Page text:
AT LAST someone has seen through and challenged Robert Gurd, the chairman of Ealing Civic Society.

In my opinion and, I suspect, that of many members of Ealing Council planning department, this is well overdue.

I refer to the report in the Gazette on the cross examination of Mr Gurd by Mr Russell Harris QC, representing Glenkerrin at the Arcadia planning inquiry, who heard him say that he had "no professional qualifications in architecture or urban design".

With regard to his evidence on damage to trees, Mr Harris said: "You (Mr Gurd) are not an aboriculturist (sic), neither do you have the technical knowledge to suggest this."

A further telling remark was: "You don't want the existing character to change." The Gazette reports that Mr Gurd stated in his evidence: "Traditionally, a landmark building is associated with civic or ecclesiastical use...". Made in say 1890 this statement would have been largely correct, but made today it demonstrates that he is completely out of touch with reality and certainly has no property expertise.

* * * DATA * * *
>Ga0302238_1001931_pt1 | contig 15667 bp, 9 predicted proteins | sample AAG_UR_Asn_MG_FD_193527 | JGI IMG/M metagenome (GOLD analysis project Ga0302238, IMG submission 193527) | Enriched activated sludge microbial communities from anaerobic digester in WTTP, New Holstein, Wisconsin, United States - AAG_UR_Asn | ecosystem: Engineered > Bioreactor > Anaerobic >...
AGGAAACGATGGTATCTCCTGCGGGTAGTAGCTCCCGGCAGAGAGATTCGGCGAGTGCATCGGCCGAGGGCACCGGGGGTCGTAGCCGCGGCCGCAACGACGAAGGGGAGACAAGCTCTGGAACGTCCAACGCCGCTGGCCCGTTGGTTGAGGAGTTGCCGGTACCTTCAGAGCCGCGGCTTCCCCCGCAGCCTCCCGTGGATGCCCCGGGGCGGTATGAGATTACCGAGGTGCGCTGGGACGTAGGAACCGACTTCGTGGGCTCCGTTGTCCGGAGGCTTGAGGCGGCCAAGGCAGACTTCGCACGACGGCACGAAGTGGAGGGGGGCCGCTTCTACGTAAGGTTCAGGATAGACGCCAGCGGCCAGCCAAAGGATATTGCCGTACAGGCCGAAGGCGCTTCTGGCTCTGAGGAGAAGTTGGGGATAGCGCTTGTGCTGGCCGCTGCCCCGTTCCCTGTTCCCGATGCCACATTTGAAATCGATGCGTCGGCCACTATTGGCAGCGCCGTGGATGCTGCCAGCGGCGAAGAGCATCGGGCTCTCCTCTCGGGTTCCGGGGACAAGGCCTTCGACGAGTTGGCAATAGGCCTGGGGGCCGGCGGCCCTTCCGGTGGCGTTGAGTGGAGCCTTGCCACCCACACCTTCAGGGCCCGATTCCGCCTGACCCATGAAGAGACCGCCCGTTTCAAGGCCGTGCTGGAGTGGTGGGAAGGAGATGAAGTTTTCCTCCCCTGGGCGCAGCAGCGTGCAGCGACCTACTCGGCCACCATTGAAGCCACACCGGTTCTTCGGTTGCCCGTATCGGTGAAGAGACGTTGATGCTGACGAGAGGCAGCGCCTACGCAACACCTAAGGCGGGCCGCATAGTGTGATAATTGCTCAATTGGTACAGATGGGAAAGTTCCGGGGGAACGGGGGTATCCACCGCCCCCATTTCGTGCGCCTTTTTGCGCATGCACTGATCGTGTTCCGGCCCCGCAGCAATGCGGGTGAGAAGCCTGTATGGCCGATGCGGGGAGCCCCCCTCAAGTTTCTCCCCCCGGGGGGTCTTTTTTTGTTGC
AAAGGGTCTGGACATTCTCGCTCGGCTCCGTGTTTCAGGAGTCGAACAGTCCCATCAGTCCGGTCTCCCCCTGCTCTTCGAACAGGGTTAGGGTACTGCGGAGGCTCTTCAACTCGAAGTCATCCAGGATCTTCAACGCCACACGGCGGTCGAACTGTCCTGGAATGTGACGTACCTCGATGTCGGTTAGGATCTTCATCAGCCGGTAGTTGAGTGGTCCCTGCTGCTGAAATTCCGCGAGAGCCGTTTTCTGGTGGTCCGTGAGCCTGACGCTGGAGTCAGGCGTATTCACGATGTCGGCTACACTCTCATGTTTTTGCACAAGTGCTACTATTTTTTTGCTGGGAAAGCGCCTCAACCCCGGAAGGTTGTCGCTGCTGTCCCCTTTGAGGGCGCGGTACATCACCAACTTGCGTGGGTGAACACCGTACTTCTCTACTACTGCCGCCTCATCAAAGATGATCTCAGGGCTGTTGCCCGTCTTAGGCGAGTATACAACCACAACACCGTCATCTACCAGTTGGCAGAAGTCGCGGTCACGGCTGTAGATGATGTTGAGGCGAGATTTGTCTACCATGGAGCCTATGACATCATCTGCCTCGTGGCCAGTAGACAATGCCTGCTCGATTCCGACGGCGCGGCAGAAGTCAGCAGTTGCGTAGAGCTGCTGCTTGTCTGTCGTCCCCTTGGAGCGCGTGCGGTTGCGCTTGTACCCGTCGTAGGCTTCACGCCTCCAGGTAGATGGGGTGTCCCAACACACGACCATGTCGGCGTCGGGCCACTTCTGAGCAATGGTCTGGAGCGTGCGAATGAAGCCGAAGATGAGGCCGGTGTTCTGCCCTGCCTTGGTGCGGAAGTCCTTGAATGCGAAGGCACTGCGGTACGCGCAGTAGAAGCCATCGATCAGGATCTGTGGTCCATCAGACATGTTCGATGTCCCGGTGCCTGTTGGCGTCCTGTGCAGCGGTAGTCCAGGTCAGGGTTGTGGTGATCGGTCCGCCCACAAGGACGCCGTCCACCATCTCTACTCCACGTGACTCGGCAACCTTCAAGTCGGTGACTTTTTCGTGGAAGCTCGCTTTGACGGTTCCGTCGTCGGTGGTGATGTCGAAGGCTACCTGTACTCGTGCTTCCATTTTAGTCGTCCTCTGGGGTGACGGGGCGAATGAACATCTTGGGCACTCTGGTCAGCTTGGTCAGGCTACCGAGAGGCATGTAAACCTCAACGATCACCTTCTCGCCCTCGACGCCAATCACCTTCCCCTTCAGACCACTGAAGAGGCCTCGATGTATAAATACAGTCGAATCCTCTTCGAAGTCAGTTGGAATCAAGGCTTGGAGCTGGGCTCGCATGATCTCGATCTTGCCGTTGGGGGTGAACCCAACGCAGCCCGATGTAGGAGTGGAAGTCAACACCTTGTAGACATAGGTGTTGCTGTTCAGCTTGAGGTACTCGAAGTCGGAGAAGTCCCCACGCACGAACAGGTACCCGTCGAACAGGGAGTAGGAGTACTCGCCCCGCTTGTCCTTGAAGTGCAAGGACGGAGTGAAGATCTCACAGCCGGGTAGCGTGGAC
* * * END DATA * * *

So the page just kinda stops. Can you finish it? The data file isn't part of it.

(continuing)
Whether or not you like them is irrelevant, but this would appear to mean that Mr Gurd does not accept that Millbank Tower, Centre Point, the Post Office Tower, the various buildings at Canary Wharf, The Gherkin, in the City, The Ark, at Hammersmith, Wembley Stadium and the Bull Ring, Birmingham are landmark buildings?

That being the case, how can the inquiry inspector accept his evidence or indeed anyone else take him seriously?

I have personal experience of Mr Gurd tabling endless objections and alternative proposals to an important development in Ealing where, in my opinion as a surveyor, all he achieved was to delay the start of the scheme by at least a year although his self congratulatory comments to the Gazette would have you believe otherwise.

What did come out of the meetings I attended at Ealing Civic Centre was that he and his principal co-objector could not read the technical drawings, yet they persisted in putting forward alternative technical proposals!

Unfortunately, the planning legislation which allows for public participation does not also allow for disregarding spurious and uneducated arguments which delay and increase the cost of both developments and public inquiries.

In view of his exposure at the Arcadia inquiry, perhaps Ealing Civic Society should consider whether Mr Gurd should continue to be their mouthpiece?


Ealing W5